The question is: are these extreme statistics – Russia’s inequality on the one hand, and its demographic catastrophe linked? The population problems predate the end of communism and are largely due to epidemic levels of alcoholism, but it’s hard to imagine that there is no connection between their persistence and the country’s astonishing inequalities. . When the country’s most influential people have their own hospitals, their own rules, and – thanks to the oil and gas – don’t even rely on serf labor for their wealth like the old aristocrats did, then it’s easy to see that they would be quite indifferent to what happens to their compatriots.
So if you want a reason to hope that COP-26 achieves a breakthrough on weaning the world from fossil fuels, here it is. If we can force Russian billionaires to work for a living, rather than extracting their wealth from oil wells, they might start to care about everyone else’s welfare.
One question I’ve been thinking about a lot lately is why, if the world is spending so much time and effort trying to stop money laundering, so much money is being laundered. Estimates of the size of the illicit economy – two to five percent of the global economy – have remained unchanged for decades, while the compliance burden on financial transactions has increased dramatically. Of course, one option is that it would be a lot worse without all the compliance, and we were running to stand still, which I heard from a contact last week. Another option is that compliance is just heavy work and comes nowhere, which I have heard from many others.
The Financial Action Task Force coordinates international efforts and has just added three new countries to its “watch list”: Turkey, Mali and Jordan, where they join Syria, Myanmar, Nicaragua, South Sudan , Yemen, Haiti and many others. places that are not major financial centers, but which are apparently deemed worthy of closer examination than the City of London, Wall Street, Hong Kong or Singapore.
The FATF denies taking a ‘one size fits all’ approach, but one complaint I hear over and over is that under FATF rules all countries are treated equally. Sounds good, but in reality it means that the risk of money laundering via the US or UK is no greater than that via Yemen or Haiti. Since Western countries have so much more money to spend to appear to comply with FATF principles, they get rave reviews, while the amount of dirty money moved barely changes.
Here is a survey of people active in the capital markets released last month, which presents clearly alarming statistics that two-thirds of those polled believed that “significant” funds were laundered and not detected.
- “Money laundering in this industry is likely to be relatively low in volume compared to the retail industry, but when it does occur, its value is very high,” he said.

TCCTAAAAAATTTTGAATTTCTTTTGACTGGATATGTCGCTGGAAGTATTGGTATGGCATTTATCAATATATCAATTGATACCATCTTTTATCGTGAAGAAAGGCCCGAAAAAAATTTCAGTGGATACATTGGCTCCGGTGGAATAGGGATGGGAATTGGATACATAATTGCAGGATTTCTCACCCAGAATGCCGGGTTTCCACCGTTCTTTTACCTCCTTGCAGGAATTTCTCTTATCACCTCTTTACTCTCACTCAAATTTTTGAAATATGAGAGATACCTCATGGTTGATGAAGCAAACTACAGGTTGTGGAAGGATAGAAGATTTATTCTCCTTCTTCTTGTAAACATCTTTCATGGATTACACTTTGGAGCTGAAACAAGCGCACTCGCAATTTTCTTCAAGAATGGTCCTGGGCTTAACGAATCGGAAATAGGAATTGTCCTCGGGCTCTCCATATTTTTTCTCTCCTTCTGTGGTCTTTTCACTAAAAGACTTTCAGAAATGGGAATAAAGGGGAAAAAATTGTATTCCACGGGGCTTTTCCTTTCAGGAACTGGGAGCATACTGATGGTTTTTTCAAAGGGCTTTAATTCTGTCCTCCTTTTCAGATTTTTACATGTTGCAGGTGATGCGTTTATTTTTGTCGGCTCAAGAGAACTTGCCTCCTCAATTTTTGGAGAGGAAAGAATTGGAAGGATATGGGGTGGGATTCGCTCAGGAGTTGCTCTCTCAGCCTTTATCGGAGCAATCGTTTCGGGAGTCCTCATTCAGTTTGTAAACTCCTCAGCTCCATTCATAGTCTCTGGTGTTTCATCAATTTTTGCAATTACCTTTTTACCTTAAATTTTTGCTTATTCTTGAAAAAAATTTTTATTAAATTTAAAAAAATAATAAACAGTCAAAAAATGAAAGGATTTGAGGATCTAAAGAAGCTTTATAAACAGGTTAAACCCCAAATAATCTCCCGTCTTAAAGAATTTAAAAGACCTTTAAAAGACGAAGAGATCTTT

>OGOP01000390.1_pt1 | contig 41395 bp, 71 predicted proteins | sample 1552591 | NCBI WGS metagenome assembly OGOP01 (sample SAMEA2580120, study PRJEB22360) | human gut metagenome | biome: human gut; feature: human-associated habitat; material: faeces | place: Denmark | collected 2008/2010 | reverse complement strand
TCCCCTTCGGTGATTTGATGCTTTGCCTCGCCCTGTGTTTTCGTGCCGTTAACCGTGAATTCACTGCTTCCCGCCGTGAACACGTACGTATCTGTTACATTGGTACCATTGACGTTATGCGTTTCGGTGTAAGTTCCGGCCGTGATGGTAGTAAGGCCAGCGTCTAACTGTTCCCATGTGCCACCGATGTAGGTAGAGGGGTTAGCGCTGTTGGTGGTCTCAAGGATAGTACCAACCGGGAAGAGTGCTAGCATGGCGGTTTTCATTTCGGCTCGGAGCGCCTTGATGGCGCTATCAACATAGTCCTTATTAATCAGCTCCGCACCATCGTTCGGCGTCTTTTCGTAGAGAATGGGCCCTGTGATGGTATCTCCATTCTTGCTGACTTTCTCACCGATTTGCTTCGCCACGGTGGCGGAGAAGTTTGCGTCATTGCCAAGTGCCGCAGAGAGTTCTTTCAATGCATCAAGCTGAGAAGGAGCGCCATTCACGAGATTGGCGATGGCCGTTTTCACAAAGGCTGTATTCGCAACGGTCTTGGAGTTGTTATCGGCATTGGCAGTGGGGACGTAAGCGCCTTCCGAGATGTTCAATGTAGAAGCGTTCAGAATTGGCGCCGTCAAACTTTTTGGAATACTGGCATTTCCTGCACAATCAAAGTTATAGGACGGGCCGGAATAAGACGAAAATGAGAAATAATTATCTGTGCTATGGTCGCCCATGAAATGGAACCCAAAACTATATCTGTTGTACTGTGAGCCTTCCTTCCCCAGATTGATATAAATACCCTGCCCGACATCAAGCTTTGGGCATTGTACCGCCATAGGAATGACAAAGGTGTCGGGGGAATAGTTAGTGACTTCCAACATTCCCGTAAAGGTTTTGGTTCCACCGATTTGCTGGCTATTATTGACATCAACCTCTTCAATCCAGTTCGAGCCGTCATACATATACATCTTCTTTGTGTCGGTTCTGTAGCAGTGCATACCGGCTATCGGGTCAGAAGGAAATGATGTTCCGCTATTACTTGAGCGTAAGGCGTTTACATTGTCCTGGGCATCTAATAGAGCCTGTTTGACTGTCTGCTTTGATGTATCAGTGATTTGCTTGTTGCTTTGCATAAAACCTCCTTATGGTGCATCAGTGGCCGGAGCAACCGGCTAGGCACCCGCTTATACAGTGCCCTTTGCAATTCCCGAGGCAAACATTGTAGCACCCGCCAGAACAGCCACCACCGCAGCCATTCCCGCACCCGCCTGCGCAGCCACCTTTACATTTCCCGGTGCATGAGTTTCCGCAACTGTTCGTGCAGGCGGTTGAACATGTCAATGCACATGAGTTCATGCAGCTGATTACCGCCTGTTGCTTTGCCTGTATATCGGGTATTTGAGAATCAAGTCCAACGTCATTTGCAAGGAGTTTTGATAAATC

These capital markets are not found in Haiti, Yemen or South Sudan, but in the major Western capitals. If we are to address the concerns of market participants, we need to spend less time worrying about nominal compliance in poor countries, and more time enforcing actual compliance in rich countries.
While on the topic of “they win tails, they win tails too”, here is more news from Elon Musk, who appears in this newsletter a little more often than I expected. Last week I announced breathlessly that he was the first person to be worth $ 250 billion, thanks to Hertz saying he would buy 100,000 cars from Tesla. Well the deal has apparently not agreed at all.
And what was the market response to this turnaround? Well, it’s now worth $ 300 billion, roughly equivalent to the annual economic output of Pakistan, which is home to 220 million people. The Hertz deal was done, and it did well; the deal was not done, and he did better. Does that make sense? Probably someone, but not me.
WHAT I’M READING
I went to see Dune with my kids at Imax in London last week, so I spent more time than I should have re-read Frank Herbert’s sci-fi masterpiece. I’ll be interested to see, when they shoot the second part of the story, if they stick to the book’s approach of only describing all the exciting things incidentally, or if they’ll actually show us battles. Still, it was fun, and I would recommend the movie.
I’m reading the book I intended to read last week: Put your life on it, Authorized Biography of Victor Chandler, by Jamie Reid. Chandler is a fascinating man in his own right, an old school bookmaker, which interests me particularly because he pioneered offshore gambling, and thus helped inspire the explosion in the volume of money wagered all over the world. . I’m halfway there and it’s an epic read, although I think I would get more out of it if I had heard of any of the horses before.